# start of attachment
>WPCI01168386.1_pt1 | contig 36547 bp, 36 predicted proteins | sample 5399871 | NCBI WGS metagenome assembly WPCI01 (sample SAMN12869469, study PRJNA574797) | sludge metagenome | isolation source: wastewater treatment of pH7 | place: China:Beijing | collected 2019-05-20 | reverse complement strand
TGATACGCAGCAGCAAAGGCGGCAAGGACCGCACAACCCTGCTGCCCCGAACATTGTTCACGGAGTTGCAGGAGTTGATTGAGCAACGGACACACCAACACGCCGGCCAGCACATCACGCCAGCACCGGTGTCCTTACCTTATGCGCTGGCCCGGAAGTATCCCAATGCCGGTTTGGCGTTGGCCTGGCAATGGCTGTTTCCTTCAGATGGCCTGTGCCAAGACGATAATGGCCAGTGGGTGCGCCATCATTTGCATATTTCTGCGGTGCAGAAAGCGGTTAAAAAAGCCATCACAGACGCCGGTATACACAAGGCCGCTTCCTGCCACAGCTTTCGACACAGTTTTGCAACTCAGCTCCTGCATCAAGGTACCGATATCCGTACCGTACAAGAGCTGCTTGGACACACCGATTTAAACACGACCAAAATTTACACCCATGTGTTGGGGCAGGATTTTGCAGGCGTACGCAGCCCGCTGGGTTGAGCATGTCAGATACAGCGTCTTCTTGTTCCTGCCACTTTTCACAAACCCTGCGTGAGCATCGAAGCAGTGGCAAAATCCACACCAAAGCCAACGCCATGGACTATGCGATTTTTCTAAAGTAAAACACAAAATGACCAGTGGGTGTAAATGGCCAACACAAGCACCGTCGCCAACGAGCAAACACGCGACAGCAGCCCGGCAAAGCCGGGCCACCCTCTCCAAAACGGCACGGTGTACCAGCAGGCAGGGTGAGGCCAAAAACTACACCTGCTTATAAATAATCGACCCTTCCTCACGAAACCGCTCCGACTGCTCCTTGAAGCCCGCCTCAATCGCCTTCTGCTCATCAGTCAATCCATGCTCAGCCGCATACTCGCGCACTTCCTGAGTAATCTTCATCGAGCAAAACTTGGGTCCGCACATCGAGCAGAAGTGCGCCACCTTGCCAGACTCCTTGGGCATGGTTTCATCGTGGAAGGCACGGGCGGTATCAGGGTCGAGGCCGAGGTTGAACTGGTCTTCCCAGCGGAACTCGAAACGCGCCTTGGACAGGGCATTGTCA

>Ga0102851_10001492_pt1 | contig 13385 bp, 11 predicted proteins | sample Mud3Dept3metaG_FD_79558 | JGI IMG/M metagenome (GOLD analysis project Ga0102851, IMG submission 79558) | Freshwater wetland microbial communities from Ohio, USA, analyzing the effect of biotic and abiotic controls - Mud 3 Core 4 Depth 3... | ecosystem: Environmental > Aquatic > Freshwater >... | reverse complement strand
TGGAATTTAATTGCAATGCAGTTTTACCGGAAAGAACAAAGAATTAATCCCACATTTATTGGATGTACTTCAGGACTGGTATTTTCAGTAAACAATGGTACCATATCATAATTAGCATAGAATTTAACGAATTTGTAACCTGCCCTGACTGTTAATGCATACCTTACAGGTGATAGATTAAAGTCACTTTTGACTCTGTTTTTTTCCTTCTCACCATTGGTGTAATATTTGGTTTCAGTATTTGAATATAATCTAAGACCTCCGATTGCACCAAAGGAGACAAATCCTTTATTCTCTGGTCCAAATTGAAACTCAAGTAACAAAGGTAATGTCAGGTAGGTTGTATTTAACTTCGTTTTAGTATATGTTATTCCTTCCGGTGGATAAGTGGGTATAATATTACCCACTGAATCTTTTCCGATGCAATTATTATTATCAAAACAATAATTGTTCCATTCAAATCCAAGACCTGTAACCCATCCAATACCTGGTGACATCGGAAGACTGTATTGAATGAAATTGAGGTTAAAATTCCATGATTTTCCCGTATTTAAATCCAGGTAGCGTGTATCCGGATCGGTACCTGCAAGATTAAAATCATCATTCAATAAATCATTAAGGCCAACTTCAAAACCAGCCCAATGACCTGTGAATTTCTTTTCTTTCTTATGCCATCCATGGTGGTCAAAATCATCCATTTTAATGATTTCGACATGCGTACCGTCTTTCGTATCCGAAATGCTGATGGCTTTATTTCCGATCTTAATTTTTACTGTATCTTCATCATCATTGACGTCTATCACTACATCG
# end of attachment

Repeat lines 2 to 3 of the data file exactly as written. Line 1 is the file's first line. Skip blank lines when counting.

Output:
TGATACGCAGCAGCAAAGGCGGCAAGGACCGCACAACCCTGCTGCCCCGAACATTGTTCACGGAGTTGCAGGAGTTGATTGAGCAACGGACACACCAACACGCCGGCCAGCACATCACGCCAGCACCGGTGTCCTTACCTTATGCGCTGGCCCGGAAGTATCCCAATGCCGGTTTGGCGTTGGCCTGGCAATGGCTGTTTCCTTCAGATGGCCTGTGCCAAGACGATAATGGCCAGTGGGTGCGCCATCATTTGCATATTTCTGCGGTGCAGAAAGCGGTTAAAAAAGCCATCACAGACGCCGGTATACACAAGGCCGCTTCCTGCCACAGCTTTCGACACAGTTTTGCAACTCAGCTCCTGCATCAAGGTACCGATATCCGTACCGTACAAGAGCTGCTTGGACACACCGATTTAAACACGACCAAAATTTACACCCATGTGTTGGGGCAGGATTTTGCAGGCGTACGCAGCCCGCTGGGTTGAGCATGTCAGATACAGCGTCTTCTTGTTCCTGCCACTTTTCACAAACCCTGCGTGAGCATCGAAGCAGTGGCAAAATCCACACCAAAGCCAACGCCATGGACTATGCGATTTTTCTAAAGTAAAACACAAAATGACCAGTGGGTGTAAATGGCCAACACAAGCACCGTCGCCAACGAGCAAACACGCGACAGCAGCCCGGCAAAGCCGGGCCACCCTCTCCAAAACGGCACGGTGTACCAGCAGGCAGGGTGAGGCCAAAAACTACACCTGCTTATAAATAATCGACCCTTCCTCACGAAACCGCTCCGACTGCTCCTTGAAGCCCGCCTCAATCGCCTTCTGCTCATCAGTCAATCCATGCTCAGCCGCATACTCGCGCACTTCCTGAGTAATCTTCATCGAGCAAAACTTGGGTCCGCACATCGAGCAGAAGTGCGCCACCTTGCCAGACTCCTTGGGCATGGTTTCATCGTGGAAGGCACGGGCGGTATCAGGGTCGAGGCCGAGGTTGAACTGGTCTTCCCAGCGGAACTCGAAACGCGCCTTGGACAGGGCATTGTCA

>Ga0102851_10001492_pt1 | contig 13385 bp, 11 predicted proteins | sample Mud3Dept3metaG_FD_79558 | JGI IMG/M metagenome (GOLD analysis project Ga0102851, IMG submission 79558) | Freshwater wetland microbial communities from Ohio, USA, analyzing the effect of biotic and abiotic controls - Mud 3 Core 4 Depth 3... | ecosystem: Environmental > Aquatic > Freshwater >... | reverse complement strand